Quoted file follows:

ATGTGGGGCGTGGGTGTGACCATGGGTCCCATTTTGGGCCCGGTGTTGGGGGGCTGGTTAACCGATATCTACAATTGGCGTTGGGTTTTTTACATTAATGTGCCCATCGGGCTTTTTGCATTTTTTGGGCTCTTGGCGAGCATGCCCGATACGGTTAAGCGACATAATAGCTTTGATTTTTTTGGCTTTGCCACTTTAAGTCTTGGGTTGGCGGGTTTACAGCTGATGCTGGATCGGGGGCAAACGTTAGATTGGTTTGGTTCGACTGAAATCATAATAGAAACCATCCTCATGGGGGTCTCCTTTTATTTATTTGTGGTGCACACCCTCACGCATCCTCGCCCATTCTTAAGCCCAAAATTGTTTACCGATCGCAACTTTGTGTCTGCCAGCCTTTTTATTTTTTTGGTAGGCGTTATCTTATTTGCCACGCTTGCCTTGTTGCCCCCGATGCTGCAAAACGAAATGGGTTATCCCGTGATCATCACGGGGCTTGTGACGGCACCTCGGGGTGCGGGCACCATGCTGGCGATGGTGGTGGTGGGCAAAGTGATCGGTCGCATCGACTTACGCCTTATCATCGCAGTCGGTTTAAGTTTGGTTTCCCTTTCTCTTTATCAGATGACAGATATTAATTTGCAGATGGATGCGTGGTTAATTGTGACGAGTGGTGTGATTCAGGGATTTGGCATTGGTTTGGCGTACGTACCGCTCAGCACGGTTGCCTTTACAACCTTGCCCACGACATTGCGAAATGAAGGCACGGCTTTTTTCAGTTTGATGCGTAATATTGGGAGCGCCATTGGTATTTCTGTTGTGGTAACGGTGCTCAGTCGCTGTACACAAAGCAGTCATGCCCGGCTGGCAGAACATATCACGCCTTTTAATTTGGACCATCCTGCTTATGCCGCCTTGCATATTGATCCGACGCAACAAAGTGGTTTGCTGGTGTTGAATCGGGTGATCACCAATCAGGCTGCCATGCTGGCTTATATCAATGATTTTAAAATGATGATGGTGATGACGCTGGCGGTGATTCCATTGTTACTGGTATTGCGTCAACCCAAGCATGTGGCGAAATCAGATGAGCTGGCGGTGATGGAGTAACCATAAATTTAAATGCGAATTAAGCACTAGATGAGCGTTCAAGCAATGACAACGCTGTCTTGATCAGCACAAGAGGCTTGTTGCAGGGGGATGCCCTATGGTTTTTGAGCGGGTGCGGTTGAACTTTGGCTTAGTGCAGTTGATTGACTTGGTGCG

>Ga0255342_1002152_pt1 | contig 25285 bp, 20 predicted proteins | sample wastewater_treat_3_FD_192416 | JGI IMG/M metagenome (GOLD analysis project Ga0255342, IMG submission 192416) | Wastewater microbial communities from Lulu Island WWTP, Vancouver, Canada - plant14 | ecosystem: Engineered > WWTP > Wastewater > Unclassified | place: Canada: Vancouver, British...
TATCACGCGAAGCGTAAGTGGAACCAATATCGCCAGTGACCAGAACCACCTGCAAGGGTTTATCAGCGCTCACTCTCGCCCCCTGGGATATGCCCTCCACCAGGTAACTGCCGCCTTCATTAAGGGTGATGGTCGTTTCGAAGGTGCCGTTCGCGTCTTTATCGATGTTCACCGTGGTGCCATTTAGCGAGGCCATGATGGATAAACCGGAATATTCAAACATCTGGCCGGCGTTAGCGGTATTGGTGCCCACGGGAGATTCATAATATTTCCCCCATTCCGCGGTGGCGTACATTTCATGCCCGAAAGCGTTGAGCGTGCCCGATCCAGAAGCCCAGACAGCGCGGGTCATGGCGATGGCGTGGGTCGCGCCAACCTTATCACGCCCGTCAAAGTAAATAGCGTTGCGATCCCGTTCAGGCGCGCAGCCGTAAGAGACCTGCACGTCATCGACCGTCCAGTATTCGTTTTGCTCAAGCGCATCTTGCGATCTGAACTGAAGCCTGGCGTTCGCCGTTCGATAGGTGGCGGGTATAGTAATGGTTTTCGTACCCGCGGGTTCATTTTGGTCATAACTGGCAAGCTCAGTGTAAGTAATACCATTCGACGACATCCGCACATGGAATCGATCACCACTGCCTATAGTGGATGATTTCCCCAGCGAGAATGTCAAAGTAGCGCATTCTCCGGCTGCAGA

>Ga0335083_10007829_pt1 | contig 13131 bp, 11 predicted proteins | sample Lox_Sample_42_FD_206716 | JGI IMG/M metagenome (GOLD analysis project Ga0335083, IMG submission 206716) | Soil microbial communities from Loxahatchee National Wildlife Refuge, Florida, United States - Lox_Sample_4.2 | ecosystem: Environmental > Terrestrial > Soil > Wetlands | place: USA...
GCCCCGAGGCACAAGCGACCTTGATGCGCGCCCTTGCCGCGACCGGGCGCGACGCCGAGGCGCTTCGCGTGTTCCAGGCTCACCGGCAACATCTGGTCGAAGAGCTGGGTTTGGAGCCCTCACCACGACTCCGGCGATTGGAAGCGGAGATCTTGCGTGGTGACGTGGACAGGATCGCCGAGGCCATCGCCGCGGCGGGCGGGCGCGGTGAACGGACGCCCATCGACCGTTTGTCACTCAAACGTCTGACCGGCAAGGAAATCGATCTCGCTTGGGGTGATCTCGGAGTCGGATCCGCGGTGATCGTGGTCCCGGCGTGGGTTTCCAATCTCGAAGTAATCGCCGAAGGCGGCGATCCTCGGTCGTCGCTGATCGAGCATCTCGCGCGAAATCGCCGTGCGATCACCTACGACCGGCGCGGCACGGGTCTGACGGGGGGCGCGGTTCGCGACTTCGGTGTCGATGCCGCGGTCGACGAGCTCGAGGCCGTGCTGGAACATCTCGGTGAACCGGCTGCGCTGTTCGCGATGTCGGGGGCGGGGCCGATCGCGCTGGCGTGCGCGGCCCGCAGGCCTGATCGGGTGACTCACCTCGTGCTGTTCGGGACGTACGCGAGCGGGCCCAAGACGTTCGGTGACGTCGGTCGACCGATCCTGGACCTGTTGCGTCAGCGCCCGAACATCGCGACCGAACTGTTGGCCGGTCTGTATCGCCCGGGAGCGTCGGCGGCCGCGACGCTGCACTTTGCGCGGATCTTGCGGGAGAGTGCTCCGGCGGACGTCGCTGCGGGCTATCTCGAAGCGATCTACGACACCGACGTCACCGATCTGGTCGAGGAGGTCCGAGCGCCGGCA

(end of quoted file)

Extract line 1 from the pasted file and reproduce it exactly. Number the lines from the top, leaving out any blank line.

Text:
ATGTGGGGCGTGGGTGTGACCATGGGTCCCATTTTGGGCCCGGTGTTGGGGGGCTGGTTAACCGATATCTACAATTGGCGTTGGGTTTTTTACATTAATGTGCCCATCGGGCTTTTTGCATTTTTTGGGCTCTTGGCGAGCATGCCCGATACGGTTAAGCGACATAATAGCTTTGATTTTTTTGGCTTTGCCACTTTAAGTCTTGGGTTGGCGGGTTTACAGCTGATGCTGGATCGGGGGCAAACGTTAGATTGGTTTGGTTCGACTGAAATCATAATAGAAACCATCCTCATGGGGGTCTCCTTTTATTTATTTGTGGTGCACACCCTCACGCATCCTCGCCCATTCTTAAGCCCAAAATTGTTTACCGATCGCAACTTTGTGTCTGCCAGCCTTTTTATTTTTTTGGTAGGCGTTATCTTATTTGCCACGCTTGCCTTGTTGCCCCCGATGCTGCAAAACGAAATGGGTTATCCCGTGATCATCACGGGGCTTGTGACGGCACCTCGGGGTGCGGGCACCATGCTGGCGATGGTGGTGGTGGGCAAAGTGATCGGTCGCATCGACTTACGCCTTATCATCGCAGTCGGTTTAAGTTTGGTTTCCCTTTCTCTTTATCAGATGACAGATATTAATTTGCAGATGGATGCGTGGTTAATTGTGACGAGTGGTGTGATTCAGGGATTTGGCATTGGTTTGGCGTACGTACCGCTCAGCACGGTTGCCTTTACAACCTTGCCCACGACATTGCGAAATGAAGGCACGGCTTTTTTCAGTTTGATGCGTAATATTGGGAGCGCCATTGGTATTTCTGTTGTGGTAACGGTGCTCAGTCGCTGTACACAAAGCAGTCATGCCCGGCTGGCAGAACATATCACGCCTTTTAATTTGGACCATCCTGCTTATGCCGCCTTGCATATTGATCCGACGCAACAAAGTGGTTTGCTGGTGTTGAATCGGGTGATCACCAATCAGGCTGCCATGCTGGCTTATATCAATGATTTTAAAATGATGATGGTGATGACGCTGGCGGTGATTCCATTGTTACTGGTATTGCGTCAACCCAAGCATGTGGCGAAATCAGATGAGCTGGCGGTGATGGAGTAACCATAAATTTAAATGCGAATTAAGCACTAGATGAGCGTTCAAGCAATGACAACGCTGTCTTGATCAGCACAAGAGGCTTGTTGCAGGGGGATGCCCTATGGTTTTTGAGCGGGTGCGGTTGAACTTTGGCTTAGTGCAGTTGATTGACTTGGTGCG